Later in the fall, when pods are tough, the silk is still harvestable. As Reichl writes, it can be cooked and folded into rice. “It has nuttiness like you find in some cheeses and has the appearance of something that melts easily,” describes Umansky.
He calls milkweed “a nutritional powerhouse.”
This is where the caution comes in. Umansky and other experts agree that some parts of milkweed contain water-soluble toxins. “The extent of their toxicity in concentration has been debated. Because the toxins are water soluble they degrade in water and heat breaks them down,” he says, suggesting that cooking everything but flowers is good practice.
Another caveat is to be certain to identify common milkweed. Toxins are too high in other milkweed.
That concerns John Cardina, professor and associate chair of the Department of Horticulture and Crop Science at OSU. Just because it’s edible, he says, doesn’t mean we should eat it.
“It is true that some weeds, at certain growth stages, when grown in some soils, and prepared in the appropriate way, can be tasty and nutritious. Eating weeds is as American as George Washington telling his troops at Valley Forge to eat lambs quarters,” Cardina says. “However, in modern-day America, my basic stand on eating weeds is this: Don’t do it unless you really know about the plants, the soil they’re growing in, which part of the plant is edible, and how to prepare it.”
“Humans spent thousands of years domesticating plants like lettuce, spinach, and beans so that they would be tasty and safe to eat. Meanwhile, the weedy species spent that time developing poisonous compounds to keep humans and other organisms from eating them,” he continues.
“The weedy types also have a knack for accumulating things like zinc, lead, and other heavy metals that humans should not eat in large quantities. So if you’re hungry for plantbased food, cook up some store-bought spinach, or make a nice salad with lettuce, cucumbers, tomatoes, maybe add some walnuts and apple slices,” Cardina says.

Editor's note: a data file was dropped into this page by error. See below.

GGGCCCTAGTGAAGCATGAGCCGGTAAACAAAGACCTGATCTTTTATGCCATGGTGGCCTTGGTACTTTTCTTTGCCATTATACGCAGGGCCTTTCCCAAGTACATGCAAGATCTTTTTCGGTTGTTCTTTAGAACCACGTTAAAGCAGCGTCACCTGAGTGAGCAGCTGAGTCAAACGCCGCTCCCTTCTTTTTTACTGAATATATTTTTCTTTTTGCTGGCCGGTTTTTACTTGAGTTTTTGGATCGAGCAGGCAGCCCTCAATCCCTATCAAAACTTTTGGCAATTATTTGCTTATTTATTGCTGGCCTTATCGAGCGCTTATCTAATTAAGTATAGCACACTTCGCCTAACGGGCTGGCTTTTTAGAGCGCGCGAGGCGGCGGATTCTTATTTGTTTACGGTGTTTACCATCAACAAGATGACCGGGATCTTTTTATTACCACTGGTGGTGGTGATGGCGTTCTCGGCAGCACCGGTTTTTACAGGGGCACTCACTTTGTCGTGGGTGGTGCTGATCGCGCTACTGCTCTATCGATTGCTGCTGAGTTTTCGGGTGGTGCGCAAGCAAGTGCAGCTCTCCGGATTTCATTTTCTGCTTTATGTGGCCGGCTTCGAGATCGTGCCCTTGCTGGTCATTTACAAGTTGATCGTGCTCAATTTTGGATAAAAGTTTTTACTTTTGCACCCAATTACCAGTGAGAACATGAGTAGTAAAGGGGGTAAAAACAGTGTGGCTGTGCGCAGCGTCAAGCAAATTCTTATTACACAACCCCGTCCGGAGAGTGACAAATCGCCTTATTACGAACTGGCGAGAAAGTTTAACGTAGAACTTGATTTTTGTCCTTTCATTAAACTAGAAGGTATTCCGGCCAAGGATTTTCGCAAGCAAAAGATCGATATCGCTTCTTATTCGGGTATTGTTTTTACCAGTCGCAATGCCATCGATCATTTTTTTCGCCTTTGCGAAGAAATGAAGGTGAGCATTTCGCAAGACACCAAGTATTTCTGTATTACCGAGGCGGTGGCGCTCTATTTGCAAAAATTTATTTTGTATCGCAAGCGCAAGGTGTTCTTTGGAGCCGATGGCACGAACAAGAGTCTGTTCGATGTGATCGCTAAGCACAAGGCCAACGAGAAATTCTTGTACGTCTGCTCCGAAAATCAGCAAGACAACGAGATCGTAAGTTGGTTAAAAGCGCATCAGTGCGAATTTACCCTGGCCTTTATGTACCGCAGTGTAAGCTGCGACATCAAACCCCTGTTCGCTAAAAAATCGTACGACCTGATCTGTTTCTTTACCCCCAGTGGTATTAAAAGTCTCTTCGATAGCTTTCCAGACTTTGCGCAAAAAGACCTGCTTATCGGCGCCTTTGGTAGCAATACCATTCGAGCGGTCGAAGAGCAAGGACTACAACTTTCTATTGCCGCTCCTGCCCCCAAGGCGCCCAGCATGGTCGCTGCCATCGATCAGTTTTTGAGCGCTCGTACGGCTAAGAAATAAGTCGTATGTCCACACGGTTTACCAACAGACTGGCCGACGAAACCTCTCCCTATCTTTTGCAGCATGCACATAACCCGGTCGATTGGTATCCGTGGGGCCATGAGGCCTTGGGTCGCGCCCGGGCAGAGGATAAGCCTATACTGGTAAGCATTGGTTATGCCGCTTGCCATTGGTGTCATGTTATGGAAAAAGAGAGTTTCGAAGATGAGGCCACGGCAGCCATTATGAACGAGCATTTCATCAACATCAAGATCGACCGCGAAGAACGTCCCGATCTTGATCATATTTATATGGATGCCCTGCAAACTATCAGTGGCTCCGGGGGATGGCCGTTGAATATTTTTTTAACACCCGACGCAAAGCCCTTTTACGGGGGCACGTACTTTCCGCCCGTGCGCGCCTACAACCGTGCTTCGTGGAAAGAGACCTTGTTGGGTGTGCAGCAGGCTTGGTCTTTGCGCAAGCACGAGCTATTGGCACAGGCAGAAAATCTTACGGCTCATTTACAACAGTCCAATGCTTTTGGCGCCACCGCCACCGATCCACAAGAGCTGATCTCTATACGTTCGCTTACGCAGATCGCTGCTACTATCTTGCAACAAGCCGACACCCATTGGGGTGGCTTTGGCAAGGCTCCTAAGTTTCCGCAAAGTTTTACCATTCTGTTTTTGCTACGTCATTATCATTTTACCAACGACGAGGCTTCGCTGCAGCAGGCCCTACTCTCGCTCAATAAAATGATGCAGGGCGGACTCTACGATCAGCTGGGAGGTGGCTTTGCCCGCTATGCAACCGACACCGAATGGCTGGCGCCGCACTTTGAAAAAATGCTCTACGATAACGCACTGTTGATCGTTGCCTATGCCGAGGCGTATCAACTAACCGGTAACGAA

“Many modern varieties of these plants have been selected for human consumption and nutritive value. The weeds have not; they’ve been selected for fast growth and the ability to produce more weeds,” he concludes.
Those are fighting words to Bebenroth, “I think it’s the classic attitude of people who have been indoctrinated into the industrial food complex.”
“There’s so much out there we can eat [that] we’ve forgotten about,” he says. “A majority of this information has been lost and is being rediscovered. We’re eating about 15 different mushrooms and we’re doing a lot of different roots and shoots. We’re harvesting everything we can get our hands on—cattail pollen, pickled shoots.”
When it comes to milkweed, however, he says, “I haven’t seen a lot around, so I’m not inclined to be harvesting it.”
It certainly helps to know what’s edible. What if a zombie apocalypse or financial meltdown happens? Like Lulu, this survivalist knows that milkweed can add variety and health benefits to her diet.